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Pitzhanger Manor & Gallery

Elegant John Soane house, now with contemporary art gallery, in beautiful Regency-styled parkland.

Mattock Lane, London W5 5EQ

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History

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Pitzhanger Manor, in the centre of what was then the village of Ealing, was the country house of Sir John Soane, one of Britain’s most influential architects. He bought Pitzhanger in 1800 in the hope of creating a showcase for his collection and his talents, and a family home for a dynasty of architects, starting with his young sons, John and George.

A manor house had existed on the site of Pitzhanger since the seventeenth century, but in 1768 George Dance was commissioned to build an extension, on which a young John Soane had one of his first architectural apprenticeships. In 1800, when the house came on the market, Soane bought it for £4,500, removing much of the original building but leaving one wing – the extension on which he had worked as a young man.

Soane built his Manor between 1800 and 1804: it is a laboratory of his most innovative designs, and a showcase of his talents: he would invite some of the most influential people of the day to dine at Pitzhanger and used the house to show his clients what he could do for them.

Domestic in scale, Pitzhanger was the Soane family’s country home – he had purchased a home in central London at Lincoln’s Inn Fields, now open as the Sir John Soane’s Museum, and would walk between Pitzhanger and Holborn regularly.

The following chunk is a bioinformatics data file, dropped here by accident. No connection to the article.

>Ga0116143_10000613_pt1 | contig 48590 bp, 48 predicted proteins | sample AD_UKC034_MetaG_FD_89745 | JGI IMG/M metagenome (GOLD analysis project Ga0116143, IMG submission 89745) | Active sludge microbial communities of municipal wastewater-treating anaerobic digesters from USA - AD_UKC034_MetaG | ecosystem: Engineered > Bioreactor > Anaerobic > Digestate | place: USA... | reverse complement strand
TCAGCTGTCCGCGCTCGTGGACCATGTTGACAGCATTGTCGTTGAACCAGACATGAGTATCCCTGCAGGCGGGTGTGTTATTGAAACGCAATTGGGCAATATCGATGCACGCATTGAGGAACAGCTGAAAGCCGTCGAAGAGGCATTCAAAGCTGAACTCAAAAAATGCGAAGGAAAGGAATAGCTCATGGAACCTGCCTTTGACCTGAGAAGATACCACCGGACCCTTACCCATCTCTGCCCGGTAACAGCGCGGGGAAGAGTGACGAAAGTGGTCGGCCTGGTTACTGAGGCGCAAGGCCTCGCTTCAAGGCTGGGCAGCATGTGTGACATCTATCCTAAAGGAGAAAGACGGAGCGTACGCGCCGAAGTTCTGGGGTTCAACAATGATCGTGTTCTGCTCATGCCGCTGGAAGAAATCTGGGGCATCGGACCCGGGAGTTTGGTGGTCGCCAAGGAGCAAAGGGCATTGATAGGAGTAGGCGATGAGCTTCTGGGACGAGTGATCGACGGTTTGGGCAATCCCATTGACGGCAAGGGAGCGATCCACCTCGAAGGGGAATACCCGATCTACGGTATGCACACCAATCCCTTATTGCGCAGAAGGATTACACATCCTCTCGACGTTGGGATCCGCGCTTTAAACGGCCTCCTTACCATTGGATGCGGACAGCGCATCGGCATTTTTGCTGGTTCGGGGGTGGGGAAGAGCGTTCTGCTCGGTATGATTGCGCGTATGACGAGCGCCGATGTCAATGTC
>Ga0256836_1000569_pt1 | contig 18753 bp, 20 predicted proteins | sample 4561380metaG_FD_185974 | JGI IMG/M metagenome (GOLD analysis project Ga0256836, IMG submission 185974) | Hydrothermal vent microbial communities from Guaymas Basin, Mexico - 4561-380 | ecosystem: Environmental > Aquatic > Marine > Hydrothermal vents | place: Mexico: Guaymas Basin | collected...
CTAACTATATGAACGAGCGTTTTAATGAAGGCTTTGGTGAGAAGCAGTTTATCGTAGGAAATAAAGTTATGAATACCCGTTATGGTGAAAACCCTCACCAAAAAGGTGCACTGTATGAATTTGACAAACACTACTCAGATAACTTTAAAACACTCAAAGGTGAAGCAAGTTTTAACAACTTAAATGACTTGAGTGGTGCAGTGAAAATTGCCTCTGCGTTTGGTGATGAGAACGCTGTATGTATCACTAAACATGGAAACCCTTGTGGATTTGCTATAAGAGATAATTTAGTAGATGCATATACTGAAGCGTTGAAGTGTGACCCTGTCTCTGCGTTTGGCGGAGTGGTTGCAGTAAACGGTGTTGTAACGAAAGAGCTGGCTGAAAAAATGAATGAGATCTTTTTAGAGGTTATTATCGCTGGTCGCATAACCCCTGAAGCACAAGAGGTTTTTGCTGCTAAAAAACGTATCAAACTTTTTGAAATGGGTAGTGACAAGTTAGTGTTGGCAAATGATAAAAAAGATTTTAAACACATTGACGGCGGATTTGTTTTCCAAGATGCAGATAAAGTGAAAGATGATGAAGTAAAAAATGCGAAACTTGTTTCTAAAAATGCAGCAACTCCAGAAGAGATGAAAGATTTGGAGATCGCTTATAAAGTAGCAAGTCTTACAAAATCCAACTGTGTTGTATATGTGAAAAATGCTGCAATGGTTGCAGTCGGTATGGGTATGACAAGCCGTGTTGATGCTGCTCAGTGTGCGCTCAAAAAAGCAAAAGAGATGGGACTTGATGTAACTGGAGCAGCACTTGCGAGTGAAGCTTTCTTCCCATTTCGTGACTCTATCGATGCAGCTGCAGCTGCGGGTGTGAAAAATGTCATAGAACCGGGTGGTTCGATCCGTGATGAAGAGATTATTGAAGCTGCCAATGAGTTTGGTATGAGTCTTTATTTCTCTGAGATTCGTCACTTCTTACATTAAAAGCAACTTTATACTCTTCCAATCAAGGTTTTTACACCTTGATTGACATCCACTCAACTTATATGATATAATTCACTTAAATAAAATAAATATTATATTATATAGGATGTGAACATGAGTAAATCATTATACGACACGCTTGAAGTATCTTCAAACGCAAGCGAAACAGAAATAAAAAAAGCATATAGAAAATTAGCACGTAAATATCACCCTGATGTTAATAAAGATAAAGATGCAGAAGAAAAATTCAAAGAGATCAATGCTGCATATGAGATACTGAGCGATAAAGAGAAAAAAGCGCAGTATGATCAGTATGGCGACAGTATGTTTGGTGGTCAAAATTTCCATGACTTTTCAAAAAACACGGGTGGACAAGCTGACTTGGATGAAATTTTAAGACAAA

The house and gardens are a lasting testimony to Soane’s skill and imagination as an architect, but the dynasty never materialised. In 1810, when his sons proved a disappointment, Soane sold Pitzhanger, and moved his library and collection of art and antiquities to his London home in Lincoln’s Inn Fields.

The house stayed in private hands until it was sold in 1900 to Ealing District Council. It was open as Ealing’s public library, with a new building, now Pitzhanger Gallery, built on the site of Soane’s kitchen block in 1939.

Pitzhanger Manor House and Gallery opened as a heritage attraction in 1987, showing contemporary art exhibitions from 1996. It closed in 2015 for a major £12-million conservation and restoration project to return the Manor to his original design, reopening in spring 2019. It now celebrates Sir John Soane’s genius and influence as a designer, juxtaposing his architecture with a programme of ambitious contemporary art exhibitions and an extensive outreach and events programme.

Visit the house's website
for the latest information.